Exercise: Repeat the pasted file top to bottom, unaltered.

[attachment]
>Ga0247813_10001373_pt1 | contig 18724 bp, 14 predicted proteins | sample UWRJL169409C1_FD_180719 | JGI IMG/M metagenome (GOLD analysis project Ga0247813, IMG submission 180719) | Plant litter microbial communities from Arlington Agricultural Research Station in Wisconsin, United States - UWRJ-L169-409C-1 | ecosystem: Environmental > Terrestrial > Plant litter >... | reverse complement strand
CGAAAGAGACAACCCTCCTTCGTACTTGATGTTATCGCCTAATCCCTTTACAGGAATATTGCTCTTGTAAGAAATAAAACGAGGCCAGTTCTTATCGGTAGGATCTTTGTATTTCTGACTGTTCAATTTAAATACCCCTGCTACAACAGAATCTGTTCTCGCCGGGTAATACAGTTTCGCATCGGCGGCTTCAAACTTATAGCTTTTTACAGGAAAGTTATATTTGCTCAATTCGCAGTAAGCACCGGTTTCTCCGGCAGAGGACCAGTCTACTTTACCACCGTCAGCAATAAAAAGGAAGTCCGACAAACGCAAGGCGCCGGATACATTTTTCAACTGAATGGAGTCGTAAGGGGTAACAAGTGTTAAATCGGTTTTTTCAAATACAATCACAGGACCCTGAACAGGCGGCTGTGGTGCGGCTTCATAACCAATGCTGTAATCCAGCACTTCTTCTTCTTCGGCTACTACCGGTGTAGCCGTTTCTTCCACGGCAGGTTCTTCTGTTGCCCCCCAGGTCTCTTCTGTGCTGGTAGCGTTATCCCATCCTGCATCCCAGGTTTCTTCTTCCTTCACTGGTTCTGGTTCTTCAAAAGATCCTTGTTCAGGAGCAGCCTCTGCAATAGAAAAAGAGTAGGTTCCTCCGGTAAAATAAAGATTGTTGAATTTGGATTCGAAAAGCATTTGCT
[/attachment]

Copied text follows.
>Ga0247813_10001373_pt1 | contig 18724 bp, 14 predicted proteins | sample UWRJL169409C1_FD_180719 | JGI IMG/M metagenome (GOLD analysis project Ga0247813, IMG submission 180719) | Plant litter microbial communities from Arlington Agricultural Research Station in Wisconsin, United States - UWRJ-L169-409C-1 | ecosystem: Environmental > Terrestrial > Plant litter >... | reverse complement strand
CGAAAGAGACAACCCTCCTTCGTACTTGATGTTATCGCCTAATCCCTTTACAGGAATATTGCTCTTGTAAGAAATAAAACGAGGCCAGTTCTTATCGGTAGGATCTTTGTATTTCTGACTGTTCAATTTAAATACCCCTGCTACAACAGAATCTGTTCTCGCCGGGTAATACAGTTTCGCATCGGCGGCTTCAAACTTATAGCTTTTTACAGGAAAGTTATATTTGCTCAATTCGCAGTAAGCACCGGTTTCTCCGGCAGAGGACCAGTCTACTTTACCACCGTCAGCAATAAAAAGGAAGTCCGACAAACGCAAGGCGCCGGATACATTTTTCAACTGAATGGAGTCGTAAGGGGTAACAAGTGTTAAATCGGTTTTTTCAAATACAATCACAGGACCCTGAACAGGCGGCTGTGGTGCGGCTTCATAACCAATGCTGTAATCCAGCACTTCTTCTTCTTCGGCTACTACCGGTGTAGCCGTTTCTTCCACGGCAGGTTCTTCTGTTGCCCCCCAGGTCTCTTCTGTGCTGGTAGCGTTATCCCATCCTGCATCCCAGGTTTCTTCTTCCTTCACTGGTTCTGGTTCTTCAAAAGATCCTTGTTCAGGAGCAGCCTCTGCAATAGAAAAAGAGTAGGTTCCTCCGGTAAAATAAAGATTGTTGAATTTGGATTCGAAAAGCATTTGCT